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Lofts and Sweeps that fold back on themselves

steven_armstrongsteven_armstrong Member Posts: 9
Hello All,

I am modelling an air cooled cylinder head. It is time to do the fins. I am using the outer edge of the fin as the guide. I find that if the curvature of the guide is too great the loft or sweep folds back on itself and fails. Should I be doing this a different way?


https://cad.onshape.com/documents/812e1b48d1f642ed1f9ad8df/w/f18e3a8396163861513668e6/e/9b6aed276b422a12477c493b


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Comments

  • tim_hess427tim_hess427 Member Posts: 449 PRO
    edited August 2020
    I'm guessing here, but would it be possible to create a path at the base of the fin (along the cylinder head) and select both paths? 

    An alternative approach could maybe be to: 1) sketch the whole fin on the horizontal plane (same plane as your "Fin Guides Outer" sketch is using), 2) extrude up/down to create a constant thickness fin intersecting with the head, 3) use draft to create a taper, 4) fillet, chamfer, or sweep the along the outside edges as needed.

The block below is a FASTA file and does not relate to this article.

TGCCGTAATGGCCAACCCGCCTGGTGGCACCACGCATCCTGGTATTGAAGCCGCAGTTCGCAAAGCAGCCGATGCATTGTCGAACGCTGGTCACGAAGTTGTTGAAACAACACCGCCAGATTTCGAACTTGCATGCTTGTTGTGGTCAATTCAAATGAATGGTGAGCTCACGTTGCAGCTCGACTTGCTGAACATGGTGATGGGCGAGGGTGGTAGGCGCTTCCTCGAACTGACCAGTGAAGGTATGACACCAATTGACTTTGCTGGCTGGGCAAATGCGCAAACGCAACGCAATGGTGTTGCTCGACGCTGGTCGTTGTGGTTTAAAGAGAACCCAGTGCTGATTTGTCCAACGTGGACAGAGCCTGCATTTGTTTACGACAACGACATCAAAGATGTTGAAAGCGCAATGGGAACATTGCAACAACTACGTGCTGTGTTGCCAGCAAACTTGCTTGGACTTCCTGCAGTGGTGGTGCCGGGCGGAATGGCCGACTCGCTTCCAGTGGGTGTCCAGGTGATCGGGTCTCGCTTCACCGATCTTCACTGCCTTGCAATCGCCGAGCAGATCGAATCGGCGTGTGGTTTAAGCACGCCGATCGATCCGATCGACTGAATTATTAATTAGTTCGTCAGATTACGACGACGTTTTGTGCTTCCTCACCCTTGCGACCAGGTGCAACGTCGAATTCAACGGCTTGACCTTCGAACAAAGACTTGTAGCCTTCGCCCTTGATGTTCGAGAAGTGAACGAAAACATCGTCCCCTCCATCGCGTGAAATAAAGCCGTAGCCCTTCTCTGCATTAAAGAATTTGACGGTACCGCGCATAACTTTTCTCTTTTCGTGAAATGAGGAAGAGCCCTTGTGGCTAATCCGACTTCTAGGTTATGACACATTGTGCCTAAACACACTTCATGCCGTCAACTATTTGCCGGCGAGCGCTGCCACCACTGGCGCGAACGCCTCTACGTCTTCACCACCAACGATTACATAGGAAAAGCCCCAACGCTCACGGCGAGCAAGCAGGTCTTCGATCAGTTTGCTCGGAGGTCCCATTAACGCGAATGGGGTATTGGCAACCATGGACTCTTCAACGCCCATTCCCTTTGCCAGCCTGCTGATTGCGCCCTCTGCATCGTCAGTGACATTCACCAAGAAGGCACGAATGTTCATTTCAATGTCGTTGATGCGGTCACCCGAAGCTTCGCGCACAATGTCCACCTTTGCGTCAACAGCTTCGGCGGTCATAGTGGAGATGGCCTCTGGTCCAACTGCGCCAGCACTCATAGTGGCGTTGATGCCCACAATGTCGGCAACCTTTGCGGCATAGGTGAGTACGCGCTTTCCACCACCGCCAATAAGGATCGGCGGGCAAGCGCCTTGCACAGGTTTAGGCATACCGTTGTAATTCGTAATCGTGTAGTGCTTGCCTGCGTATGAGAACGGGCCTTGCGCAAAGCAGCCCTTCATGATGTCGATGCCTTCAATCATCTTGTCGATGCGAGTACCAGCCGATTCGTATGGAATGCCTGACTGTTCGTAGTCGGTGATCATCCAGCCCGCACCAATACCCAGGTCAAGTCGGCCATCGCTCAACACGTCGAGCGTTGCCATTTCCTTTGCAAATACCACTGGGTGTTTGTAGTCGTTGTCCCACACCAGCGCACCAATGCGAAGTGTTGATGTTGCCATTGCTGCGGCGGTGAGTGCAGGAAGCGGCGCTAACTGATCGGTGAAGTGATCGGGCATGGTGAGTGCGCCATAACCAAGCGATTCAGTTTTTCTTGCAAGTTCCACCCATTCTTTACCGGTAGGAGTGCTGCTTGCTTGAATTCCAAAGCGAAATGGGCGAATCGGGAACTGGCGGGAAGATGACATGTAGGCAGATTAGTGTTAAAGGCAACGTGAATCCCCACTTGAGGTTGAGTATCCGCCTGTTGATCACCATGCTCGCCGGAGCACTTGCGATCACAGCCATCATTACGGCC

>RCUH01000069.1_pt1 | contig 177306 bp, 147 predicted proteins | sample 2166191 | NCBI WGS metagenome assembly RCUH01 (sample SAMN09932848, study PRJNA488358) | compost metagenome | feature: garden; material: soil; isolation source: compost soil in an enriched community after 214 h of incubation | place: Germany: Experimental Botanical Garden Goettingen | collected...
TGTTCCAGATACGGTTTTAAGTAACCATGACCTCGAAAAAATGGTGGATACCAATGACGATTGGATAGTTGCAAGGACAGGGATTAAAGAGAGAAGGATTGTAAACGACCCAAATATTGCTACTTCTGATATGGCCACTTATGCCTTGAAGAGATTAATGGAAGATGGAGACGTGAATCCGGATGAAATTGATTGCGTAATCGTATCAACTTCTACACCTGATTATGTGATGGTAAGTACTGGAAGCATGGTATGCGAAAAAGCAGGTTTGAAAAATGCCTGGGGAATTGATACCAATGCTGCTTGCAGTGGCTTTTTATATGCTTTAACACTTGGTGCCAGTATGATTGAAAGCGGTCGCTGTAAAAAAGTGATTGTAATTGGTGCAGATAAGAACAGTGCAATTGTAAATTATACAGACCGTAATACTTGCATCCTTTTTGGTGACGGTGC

• matthew_stacymatthew_stacy Member Posts: 234 PRO
    @steven_armstrong try filling the bottom (or top) of this region and then thicken the newly created surface.  I think you will find that the length of the "Face of Sweep 2" is too long relative to the radius of curvature of the "Edge of Fin Guides Outer".  See how the "Face of Sweep 2" intersects itself as Onshape attempts to construct "Sweep 4"? 

    I believe that the resulting overlapping geometry is the issue.

    Regards,

    -Matt
  • Evan_ReeseEvan_Reese Member Posts: 834 PRO
    A loft with guides instead of a sweep seems to give the result you're looking for. Here's my copy of it
    Evan Reese / Principal and Industrial Designer with Ovyl
    Website: ovyl.io
    Instagram: @evan.reese.designs
  • steven_armstrongsteven_armstrong Member Posts: 9
    Thanks Guys,
    I now understand the proper use of guide curves. I have realised that to exercise full control of the loft there needs to be a guide curve for each vertex that needs to be controlled. In addition the guide curve form can't  be in contradiction to profile start and end conditions. To do this fin in one go I need a start and end profile and a guide curve for  5 end vertices and two root vertices. That's 7 planes!
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